His first home run came off Rays’ starter Nathan Karns in the second inning. Karns threw a 92 m.p.h.…

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Quick hit: A-Rod crushes home run #657

In case you missed it, Alex Rodriguez hit a home run to a seldom visited part of Tropicana Field. According to MLB Advanced Media, the home run measured 471 feet and is the longest one hit so far in 2015.

Rodriguez is now three away from tying Willie Mays on the all-time list and with this home run, he passed his former teammate Derek Jeter on the all-time runs scored list with 1,924.

UPDATED:

471 or 477, does it matter? He hit the hell out of that ball.

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A few random thoughts sandwiched between an off day and a three-game series

I was having trouble coming up with something to write this morning. I actually had a lot of ideas and then nothing happened. I tried last night. Then I went to bed and slept on it, thinking I could wake up early and have something come to me then, but to no avail. So this random thoughts post is what I came up with. And hilariously enough, I wrote a random thoughts post last year on this same day, April 17, before a series with Tampa. How crazy is that?

  • It’s only the second Friday of the season and we’re already hearing the doom and the gloom.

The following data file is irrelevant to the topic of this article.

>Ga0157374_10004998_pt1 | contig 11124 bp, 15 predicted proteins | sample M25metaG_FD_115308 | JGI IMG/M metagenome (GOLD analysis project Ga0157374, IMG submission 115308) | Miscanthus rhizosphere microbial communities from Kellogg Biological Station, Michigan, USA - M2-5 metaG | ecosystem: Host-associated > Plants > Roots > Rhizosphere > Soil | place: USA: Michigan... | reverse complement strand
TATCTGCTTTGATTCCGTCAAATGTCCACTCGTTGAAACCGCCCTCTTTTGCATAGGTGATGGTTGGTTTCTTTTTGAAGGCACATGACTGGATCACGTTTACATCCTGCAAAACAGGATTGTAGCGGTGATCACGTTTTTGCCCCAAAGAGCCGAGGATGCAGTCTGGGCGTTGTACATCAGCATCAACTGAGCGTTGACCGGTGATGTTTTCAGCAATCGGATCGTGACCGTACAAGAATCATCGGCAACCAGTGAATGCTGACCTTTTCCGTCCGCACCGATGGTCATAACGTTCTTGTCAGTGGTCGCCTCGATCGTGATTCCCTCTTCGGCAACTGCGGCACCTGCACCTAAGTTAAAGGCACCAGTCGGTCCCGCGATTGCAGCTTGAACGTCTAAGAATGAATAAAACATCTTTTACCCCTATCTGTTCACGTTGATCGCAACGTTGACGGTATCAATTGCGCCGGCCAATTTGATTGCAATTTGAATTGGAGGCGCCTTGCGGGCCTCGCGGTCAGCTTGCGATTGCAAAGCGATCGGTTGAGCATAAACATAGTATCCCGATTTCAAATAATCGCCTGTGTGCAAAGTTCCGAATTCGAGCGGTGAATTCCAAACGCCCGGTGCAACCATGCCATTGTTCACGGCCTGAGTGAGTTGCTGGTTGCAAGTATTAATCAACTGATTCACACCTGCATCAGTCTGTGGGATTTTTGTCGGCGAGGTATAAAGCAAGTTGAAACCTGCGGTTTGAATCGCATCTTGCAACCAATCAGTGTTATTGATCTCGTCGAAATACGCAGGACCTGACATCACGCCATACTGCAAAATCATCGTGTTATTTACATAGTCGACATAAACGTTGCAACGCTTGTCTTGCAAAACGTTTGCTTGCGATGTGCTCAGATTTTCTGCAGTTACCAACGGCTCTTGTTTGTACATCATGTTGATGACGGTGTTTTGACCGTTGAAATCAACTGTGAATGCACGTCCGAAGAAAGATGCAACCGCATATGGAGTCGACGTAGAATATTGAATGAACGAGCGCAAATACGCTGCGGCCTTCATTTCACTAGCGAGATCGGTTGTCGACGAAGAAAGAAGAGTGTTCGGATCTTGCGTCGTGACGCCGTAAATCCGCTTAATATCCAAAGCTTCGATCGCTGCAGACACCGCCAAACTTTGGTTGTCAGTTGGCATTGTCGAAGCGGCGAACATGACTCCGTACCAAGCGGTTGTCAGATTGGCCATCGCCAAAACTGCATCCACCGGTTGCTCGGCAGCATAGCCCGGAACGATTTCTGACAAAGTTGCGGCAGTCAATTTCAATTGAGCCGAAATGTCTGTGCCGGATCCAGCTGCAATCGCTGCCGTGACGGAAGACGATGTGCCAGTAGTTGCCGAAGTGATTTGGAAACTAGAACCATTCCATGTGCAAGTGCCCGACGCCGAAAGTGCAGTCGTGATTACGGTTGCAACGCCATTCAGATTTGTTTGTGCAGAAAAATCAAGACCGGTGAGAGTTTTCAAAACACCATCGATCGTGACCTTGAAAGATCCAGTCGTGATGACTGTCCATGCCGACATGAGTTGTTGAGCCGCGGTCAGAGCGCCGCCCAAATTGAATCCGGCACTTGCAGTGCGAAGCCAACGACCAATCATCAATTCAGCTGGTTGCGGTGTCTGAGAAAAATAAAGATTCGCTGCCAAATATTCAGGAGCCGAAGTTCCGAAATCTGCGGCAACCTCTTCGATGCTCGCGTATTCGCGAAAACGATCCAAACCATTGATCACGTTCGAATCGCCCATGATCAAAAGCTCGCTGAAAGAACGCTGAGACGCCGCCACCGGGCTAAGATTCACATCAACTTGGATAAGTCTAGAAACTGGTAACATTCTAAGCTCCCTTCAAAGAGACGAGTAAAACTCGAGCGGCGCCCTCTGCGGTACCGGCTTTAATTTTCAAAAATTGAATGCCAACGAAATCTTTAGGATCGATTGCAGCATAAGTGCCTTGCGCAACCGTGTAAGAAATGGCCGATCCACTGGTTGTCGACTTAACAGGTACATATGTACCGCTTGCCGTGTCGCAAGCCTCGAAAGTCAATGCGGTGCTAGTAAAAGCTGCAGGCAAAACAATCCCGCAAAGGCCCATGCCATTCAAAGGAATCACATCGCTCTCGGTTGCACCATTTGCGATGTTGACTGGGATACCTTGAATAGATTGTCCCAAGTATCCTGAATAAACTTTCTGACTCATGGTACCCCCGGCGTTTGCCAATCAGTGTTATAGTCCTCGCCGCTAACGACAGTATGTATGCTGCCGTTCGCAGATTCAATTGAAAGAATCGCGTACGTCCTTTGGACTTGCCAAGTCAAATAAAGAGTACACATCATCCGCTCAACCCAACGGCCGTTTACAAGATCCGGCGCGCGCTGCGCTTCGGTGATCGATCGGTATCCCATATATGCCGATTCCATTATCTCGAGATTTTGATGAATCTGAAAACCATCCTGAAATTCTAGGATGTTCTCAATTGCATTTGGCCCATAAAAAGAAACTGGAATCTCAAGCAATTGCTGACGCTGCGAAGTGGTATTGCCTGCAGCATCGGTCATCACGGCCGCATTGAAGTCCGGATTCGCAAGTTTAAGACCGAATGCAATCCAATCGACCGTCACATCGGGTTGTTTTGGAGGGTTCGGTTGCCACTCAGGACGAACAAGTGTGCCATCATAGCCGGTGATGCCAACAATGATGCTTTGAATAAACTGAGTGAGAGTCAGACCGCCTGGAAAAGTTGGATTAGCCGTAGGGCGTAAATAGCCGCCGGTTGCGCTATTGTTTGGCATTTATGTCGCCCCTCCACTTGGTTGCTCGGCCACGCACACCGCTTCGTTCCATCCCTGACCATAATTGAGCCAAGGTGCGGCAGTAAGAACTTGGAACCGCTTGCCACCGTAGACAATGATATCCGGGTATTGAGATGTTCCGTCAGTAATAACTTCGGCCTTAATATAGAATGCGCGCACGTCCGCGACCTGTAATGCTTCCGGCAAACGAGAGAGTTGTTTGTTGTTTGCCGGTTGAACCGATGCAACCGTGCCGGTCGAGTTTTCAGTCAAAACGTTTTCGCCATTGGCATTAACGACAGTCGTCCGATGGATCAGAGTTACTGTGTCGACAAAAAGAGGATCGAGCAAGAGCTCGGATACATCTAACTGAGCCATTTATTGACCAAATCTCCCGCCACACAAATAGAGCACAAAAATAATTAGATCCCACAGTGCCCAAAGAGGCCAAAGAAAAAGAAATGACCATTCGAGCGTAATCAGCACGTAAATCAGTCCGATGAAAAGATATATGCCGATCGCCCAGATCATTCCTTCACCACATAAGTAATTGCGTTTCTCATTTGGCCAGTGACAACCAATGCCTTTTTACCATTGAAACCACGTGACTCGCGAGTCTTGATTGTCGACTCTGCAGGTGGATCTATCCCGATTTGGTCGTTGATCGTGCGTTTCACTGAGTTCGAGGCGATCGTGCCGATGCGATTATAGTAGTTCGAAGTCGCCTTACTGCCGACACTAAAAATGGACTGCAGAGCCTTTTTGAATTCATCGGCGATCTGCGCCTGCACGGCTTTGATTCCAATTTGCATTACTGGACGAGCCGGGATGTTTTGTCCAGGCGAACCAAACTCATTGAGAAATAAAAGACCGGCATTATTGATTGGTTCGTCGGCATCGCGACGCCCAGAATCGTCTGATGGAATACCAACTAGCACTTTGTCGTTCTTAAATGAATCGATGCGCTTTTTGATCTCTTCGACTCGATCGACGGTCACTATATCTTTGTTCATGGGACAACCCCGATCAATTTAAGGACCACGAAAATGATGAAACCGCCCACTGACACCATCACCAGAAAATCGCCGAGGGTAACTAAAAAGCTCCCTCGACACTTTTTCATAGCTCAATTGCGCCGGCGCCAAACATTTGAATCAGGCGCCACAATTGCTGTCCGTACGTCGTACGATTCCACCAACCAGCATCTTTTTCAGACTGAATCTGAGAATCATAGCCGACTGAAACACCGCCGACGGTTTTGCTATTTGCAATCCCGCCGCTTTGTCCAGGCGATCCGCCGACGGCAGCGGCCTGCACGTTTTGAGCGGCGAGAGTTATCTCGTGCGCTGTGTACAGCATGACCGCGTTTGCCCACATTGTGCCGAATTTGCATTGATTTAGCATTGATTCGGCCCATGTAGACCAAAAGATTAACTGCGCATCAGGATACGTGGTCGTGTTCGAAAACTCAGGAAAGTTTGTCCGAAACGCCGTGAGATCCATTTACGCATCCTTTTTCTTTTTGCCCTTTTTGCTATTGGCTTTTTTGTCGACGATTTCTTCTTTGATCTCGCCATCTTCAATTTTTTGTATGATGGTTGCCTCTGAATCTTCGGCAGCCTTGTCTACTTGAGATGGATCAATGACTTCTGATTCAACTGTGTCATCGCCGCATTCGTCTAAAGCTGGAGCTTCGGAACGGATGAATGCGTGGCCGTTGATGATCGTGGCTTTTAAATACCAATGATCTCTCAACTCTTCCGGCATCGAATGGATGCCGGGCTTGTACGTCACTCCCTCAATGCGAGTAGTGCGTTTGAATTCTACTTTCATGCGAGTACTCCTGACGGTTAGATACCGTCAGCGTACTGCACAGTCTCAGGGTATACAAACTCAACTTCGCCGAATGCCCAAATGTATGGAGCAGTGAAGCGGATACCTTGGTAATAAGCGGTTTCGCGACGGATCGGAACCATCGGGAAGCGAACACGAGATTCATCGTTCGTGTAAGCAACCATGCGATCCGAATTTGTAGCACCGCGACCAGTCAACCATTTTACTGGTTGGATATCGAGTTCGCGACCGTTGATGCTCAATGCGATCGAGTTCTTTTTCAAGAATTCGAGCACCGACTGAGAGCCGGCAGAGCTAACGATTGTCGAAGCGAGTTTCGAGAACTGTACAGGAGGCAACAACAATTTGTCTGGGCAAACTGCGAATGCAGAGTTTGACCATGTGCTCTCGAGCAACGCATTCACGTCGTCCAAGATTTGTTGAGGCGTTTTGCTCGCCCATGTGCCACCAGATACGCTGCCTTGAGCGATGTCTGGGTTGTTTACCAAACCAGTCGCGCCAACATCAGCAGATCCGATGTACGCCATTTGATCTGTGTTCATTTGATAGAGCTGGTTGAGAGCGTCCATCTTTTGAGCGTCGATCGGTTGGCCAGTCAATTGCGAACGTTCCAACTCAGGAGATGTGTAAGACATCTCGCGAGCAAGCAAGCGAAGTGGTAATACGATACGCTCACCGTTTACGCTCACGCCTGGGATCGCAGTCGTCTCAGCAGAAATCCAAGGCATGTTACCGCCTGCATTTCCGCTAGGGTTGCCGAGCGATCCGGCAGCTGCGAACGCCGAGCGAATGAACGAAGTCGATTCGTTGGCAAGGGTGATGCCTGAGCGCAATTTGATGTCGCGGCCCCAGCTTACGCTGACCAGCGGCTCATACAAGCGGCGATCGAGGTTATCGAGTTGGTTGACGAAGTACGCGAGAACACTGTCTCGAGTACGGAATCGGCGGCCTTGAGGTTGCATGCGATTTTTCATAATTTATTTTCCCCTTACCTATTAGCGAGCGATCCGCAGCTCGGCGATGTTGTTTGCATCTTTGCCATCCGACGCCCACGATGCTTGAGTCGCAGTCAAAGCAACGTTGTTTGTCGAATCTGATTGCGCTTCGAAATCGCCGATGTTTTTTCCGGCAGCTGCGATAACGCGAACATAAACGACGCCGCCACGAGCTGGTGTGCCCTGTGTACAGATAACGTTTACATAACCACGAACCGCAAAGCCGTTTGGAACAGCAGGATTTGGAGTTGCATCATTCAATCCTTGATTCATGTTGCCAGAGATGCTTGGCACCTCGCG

• We might as well stop watching baseball in New York because there’s nothing to look forward to.
  • Oh wait, yes there is! And that’s because the Mets are taking over New York and are going to win the World Series this year!
  • Look, I don’t begrudge the Mets their hot start (okay, so I’m about to anyway) but people need to calm the hell down.
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Off Day Open Thread: 4/16/15

Welcome to tonight’s open thread!

In case you hadn’t heard the news, an MRI on Yankees Brett Gardner‘s right wrist revealed a bone bruise Thursday which is the same as what an X-ray showed on Monday after the initial injury occurred in Baltimore after a pitch off the wrist.

The Yankees have said all along that they had hoped Gardner could be back in the lineup tomorrow night in Tampa. He was available off the bench last night but didn’t come into the game.

Right now, he’s listed as day-to-day. Aren’t we all?

Anyway, talk among yourselves, be respectful to your fellow IIATMS readers and enjoy your evening!

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Beltran’s First Nine Games In Nine Pictures